These were some of the first comers to the cape….and seven of Plymouth’s first Mayflower families moved out there around 1641, so there are interesting families.
Jane, all good ideas, thanks. Depends on your definition of the “old days” is. No harbor pilots or tax lists in the 17th century, but a good source to check now that it is on the americanancestors.org databases is The Great Migration Newsletter, vols. 1-20. Bob Anderson has done thorough research on ships, passenger lists etc. during the Great Migration. I’ll see if I can come up with some other suggestions.
I’ve got a couple of brick walls if you want to tackle them; one in Vermont circa 1830, one in New York or Quebec circa 1850, and one in Pennsylvania before 1790. All involve mysterious men with no apparent point of origin until they or their child marries into the line. If you’d like to take on these fellows, I’d love to learn more about them.
Anne, quite a challenge, but I’ll have to pass! These are the mysteries that make us all turn green, but one never knows what new source will be digitized next and out will pop your answers — we can hope, at least.
Topic suggestion: migration patterns. One of my brick walls is my third great-grandfather George Farrington, born 1805 in MA. By about 1830 he was in French Canada and married a woman named Isabel, had two children, and by 1838 had moved to Porter County, IN, near Valparaiso, where they spent the rest of their lives. I’ve had no luck in finding George’s parents or Isabel’s maiden name. Also, the Vice President was indeed General Charles Gates Dawes — I volunteered as a docent at his house, which is home to the Evanston, IL Historical Society, when I was in high school way back in the last century!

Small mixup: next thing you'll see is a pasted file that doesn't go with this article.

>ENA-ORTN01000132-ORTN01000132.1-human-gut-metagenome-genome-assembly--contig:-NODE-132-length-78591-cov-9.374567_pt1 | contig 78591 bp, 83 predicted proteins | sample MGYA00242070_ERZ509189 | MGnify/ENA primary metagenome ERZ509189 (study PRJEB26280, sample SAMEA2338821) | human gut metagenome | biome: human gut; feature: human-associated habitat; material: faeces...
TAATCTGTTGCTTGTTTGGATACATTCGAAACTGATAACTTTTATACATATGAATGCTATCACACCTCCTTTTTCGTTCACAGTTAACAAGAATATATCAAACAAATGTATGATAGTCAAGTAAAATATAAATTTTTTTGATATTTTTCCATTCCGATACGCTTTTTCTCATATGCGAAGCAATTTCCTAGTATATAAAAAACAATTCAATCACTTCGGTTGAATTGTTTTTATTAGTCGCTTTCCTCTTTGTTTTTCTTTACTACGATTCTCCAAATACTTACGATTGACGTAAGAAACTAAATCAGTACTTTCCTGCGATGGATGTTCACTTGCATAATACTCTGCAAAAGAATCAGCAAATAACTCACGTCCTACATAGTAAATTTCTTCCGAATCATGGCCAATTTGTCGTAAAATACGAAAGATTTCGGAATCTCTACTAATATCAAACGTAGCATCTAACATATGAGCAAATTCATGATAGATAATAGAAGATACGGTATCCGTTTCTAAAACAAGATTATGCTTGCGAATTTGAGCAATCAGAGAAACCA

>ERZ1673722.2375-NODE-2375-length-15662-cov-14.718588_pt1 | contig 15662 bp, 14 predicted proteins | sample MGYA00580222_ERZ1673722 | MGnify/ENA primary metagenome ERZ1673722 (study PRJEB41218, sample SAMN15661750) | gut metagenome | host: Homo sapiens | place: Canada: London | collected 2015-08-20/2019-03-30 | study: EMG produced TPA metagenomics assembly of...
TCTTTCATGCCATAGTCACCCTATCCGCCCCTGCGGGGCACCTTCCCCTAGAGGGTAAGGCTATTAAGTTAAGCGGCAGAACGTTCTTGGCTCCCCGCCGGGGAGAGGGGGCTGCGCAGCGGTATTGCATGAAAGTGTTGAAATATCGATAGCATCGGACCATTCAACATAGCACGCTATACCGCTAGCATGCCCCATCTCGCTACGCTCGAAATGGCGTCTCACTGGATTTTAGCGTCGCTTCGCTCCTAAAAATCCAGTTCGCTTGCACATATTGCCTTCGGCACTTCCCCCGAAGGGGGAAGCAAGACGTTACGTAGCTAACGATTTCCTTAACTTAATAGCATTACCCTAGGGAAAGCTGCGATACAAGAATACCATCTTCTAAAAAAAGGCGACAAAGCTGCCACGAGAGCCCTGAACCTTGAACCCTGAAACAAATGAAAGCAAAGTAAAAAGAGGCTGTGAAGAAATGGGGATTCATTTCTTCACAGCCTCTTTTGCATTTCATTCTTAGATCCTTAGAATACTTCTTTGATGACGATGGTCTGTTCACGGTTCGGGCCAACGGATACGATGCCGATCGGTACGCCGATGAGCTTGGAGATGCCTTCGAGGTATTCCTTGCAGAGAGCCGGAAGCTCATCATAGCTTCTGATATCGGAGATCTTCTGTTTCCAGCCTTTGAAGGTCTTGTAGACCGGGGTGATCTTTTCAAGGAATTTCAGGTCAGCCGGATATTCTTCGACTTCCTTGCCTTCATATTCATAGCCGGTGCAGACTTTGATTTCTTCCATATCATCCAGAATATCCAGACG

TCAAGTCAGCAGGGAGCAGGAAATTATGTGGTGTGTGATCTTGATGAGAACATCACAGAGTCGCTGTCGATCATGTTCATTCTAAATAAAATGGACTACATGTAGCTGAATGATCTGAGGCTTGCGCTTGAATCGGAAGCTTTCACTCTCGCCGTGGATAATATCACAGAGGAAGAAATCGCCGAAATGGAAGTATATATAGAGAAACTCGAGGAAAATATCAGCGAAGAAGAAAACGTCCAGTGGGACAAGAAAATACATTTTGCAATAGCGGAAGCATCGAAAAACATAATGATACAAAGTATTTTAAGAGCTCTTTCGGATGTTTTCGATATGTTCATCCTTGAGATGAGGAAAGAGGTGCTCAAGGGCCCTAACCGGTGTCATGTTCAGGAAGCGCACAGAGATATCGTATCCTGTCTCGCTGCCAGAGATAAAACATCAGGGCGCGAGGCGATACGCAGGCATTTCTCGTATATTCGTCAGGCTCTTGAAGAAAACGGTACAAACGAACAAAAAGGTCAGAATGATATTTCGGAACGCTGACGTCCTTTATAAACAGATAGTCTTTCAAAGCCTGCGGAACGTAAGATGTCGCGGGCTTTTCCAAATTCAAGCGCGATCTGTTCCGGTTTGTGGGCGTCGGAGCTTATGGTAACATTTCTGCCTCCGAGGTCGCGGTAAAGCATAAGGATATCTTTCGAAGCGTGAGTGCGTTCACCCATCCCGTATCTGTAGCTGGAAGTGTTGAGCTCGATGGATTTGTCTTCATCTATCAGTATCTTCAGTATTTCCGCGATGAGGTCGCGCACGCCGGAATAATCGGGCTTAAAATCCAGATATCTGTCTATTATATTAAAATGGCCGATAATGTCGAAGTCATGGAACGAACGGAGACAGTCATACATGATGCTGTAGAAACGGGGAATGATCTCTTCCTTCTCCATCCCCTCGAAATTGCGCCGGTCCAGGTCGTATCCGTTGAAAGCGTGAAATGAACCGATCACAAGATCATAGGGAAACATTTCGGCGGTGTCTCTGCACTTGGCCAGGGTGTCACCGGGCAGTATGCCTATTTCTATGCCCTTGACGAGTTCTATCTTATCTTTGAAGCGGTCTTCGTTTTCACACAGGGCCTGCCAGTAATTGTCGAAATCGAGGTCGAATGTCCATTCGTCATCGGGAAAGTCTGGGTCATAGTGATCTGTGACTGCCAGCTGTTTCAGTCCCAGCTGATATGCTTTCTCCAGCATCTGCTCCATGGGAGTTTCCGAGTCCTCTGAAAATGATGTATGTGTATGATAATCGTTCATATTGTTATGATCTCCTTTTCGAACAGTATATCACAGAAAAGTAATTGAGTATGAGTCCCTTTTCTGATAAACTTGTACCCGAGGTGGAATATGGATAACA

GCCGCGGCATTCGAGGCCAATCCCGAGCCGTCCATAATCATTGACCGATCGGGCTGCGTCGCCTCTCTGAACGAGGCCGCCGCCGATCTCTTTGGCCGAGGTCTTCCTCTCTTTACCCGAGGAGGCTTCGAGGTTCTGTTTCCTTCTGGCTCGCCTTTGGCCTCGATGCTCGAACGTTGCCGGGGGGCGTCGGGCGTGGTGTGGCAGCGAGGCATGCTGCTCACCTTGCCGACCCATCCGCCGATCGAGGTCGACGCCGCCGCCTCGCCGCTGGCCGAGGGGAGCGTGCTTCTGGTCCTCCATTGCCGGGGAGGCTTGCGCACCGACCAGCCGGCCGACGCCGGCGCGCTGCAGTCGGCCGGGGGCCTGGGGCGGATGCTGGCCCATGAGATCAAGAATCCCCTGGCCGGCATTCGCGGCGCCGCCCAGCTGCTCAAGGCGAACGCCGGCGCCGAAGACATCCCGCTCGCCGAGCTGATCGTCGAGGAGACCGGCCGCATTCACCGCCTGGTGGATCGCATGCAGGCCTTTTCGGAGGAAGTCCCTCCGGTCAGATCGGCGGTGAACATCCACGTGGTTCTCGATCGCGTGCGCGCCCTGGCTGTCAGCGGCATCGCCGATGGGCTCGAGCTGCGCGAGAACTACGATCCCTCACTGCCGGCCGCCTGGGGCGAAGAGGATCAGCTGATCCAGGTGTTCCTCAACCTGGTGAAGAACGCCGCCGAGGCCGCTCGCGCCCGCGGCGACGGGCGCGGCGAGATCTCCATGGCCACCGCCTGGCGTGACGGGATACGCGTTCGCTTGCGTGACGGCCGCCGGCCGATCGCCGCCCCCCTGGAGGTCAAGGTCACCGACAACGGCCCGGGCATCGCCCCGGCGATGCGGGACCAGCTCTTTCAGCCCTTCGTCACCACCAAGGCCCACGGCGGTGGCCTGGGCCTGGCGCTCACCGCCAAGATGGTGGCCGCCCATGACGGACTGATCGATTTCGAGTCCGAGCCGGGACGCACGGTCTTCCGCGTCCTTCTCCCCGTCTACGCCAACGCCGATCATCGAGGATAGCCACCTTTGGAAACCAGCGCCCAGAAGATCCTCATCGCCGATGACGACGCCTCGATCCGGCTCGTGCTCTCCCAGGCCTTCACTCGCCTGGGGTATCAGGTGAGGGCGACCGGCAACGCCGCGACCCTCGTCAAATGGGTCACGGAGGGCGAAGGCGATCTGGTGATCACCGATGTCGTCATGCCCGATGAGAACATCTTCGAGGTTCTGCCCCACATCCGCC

Steven, Nice duty at General Dawes’ home. I may need some help from other readers about a migration pattern from Mass. to Canada to Indiana in the early 19th century. I have seen similar patterns in Mayflower lineages, but have not studied whether there is a particular part of Mass. that took that route. Are they any other MA-CAN-IN families that show up in the censuses that you might be able to track back to MA and see if there are Farringtons in the same area?
I believe you have not followed you own advice in footnote 11 of your sketch on Thomas Starr, where you state that “Herodius (Long) Hicks deserted her first husband,” perhaps based solely on His petition for divorce. More objective records show that she stayed put in Rhode Island, while he picked up and moved to Long Island.
Please consider further discussing this matter in a forthcoming sketch for Herodius Long Hicks Gardiner Porter. with many children by three different husbands, she certainly meets your criteria for her own sketch.
Linda, yes, thank you. She is on my to do list and will definitely be interesting!
thank you for all your tips!!!
You are welcome, Beverley. Thanks for reading them!